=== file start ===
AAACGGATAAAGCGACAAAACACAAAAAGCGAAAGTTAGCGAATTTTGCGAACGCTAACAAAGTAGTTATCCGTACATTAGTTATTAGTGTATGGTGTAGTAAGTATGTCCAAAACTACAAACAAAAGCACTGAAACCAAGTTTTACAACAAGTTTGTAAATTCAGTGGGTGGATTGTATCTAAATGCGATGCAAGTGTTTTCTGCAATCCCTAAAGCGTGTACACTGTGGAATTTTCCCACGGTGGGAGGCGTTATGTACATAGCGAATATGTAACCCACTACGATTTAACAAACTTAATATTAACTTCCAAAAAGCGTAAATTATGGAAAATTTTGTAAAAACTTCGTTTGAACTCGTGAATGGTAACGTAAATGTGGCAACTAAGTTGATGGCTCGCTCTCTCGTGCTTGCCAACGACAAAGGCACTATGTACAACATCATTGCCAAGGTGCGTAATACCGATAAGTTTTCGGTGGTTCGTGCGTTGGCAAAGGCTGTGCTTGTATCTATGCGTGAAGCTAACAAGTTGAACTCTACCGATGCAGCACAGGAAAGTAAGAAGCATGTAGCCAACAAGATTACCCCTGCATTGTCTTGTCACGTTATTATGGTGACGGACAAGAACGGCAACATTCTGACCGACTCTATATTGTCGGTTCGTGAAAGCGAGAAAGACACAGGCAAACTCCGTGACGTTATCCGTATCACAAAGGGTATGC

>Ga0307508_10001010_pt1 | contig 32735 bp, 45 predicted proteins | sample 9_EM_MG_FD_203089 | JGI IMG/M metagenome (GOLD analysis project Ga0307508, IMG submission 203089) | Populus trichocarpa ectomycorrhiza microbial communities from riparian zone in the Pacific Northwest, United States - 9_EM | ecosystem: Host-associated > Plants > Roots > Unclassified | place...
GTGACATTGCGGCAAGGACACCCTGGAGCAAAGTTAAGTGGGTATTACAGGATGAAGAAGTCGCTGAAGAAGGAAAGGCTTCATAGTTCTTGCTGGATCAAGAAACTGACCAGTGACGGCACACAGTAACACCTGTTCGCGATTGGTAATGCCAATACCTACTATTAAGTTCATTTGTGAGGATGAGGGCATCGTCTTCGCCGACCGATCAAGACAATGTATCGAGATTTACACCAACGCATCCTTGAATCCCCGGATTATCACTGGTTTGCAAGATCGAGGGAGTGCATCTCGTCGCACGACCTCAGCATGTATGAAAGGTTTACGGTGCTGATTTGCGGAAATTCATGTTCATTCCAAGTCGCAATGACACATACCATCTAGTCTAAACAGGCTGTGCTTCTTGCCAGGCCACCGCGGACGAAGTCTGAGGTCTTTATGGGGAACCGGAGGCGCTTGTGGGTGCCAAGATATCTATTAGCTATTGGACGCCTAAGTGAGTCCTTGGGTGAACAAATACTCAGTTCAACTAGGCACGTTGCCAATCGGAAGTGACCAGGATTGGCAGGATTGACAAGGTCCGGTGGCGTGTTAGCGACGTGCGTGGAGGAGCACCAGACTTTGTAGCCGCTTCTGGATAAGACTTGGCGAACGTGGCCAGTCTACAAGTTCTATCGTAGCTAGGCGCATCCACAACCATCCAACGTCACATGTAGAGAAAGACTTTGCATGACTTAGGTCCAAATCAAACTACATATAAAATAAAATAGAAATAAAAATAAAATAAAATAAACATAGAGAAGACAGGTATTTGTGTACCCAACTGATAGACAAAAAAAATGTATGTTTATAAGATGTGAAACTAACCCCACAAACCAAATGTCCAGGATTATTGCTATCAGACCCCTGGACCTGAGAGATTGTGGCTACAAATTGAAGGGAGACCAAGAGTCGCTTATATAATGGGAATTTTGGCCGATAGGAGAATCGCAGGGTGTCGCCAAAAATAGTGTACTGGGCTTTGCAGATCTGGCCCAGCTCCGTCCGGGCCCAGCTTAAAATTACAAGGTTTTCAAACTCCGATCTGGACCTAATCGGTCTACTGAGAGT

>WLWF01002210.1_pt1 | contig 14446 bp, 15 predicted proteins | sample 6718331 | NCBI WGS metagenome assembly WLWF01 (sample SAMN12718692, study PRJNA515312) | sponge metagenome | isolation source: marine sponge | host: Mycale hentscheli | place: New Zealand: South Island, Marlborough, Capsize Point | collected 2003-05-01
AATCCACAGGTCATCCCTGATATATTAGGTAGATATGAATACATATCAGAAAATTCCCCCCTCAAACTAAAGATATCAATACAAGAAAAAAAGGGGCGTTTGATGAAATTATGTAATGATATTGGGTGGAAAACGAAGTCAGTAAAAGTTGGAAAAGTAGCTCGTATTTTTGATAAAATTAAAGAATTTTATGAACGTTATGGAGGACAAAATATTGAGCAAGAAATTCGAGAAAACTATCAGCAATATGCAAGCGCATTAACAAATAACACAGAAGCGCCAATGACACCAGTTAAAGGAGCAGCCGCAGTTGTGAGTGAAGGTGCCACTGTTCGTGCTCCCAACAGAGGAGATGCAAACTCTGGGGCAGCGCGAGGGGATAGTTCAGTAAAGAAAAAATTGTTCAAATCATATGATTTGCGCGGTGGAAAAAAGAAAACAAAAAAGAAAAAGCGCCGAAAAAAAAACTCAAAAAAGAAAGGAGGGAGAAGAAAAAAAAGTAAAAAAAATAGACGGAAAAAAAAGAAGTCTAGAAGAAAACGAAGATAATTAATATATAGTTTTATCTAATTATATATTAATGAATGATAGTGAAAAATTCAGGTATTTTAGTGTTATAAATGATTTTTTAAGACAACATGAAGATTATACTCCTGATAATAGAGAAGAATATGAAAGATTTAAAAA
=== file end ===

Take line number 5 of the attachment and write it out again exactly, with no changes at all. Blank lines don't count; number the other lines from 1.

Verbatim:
AATCCACAGGTCATCCCTGATATATTAGGTAGATATGAATACATATCAGAAAATTCCCCCCTCAAACTAAAGATATCAATACAAGAAAAAAAGGGGCGTTTGATGAAATTATGTAATGATATTGGGTGGAAAACGAAGTCAGTAAAAGTTGGAAAAGTAGCTCGTATTTTTGATAAAATTAAAGAATTTTATGAACGTTATGGAGGACAAAATATTGAGCAAGAAATTCGAGAAAACTATCAGCAATATGCAAGCGCATTAACAAATAACACAGAAGCGCCAATGACACCAGTTAAAGGAGCAGCCGCAGTTGTGAGTGAAGGTGCCACTGTTCGTGCTCCCAACAGAGGAGATGCAAACTCTGGGGCAGCGCGAGGGGATAGTTCAGTAAAGAAAAAATTGTTCAAATCATATGATTTGCGCGGTGGAAAAAAGAAAACAAAAAAGAAAAAGCGCCGAAAAAAAAACTCAAAAAAGAAAGGAGGGAGAAGAAAAAAAAGTAAAAAAAATAGACGGAAAAAAAAGAAGTCTAGAAGAAAACGAAGATAATTAATATATAGTTTTATCTAATTATATATTAATGAATGATAGTGAAAAATTCAGGTATTTTAGTGTTATAAATGATTTTTTAAGACAACATGAAGATTATACTCCTGATAATAGAGAAGAATATGAAAGATTTAAAAA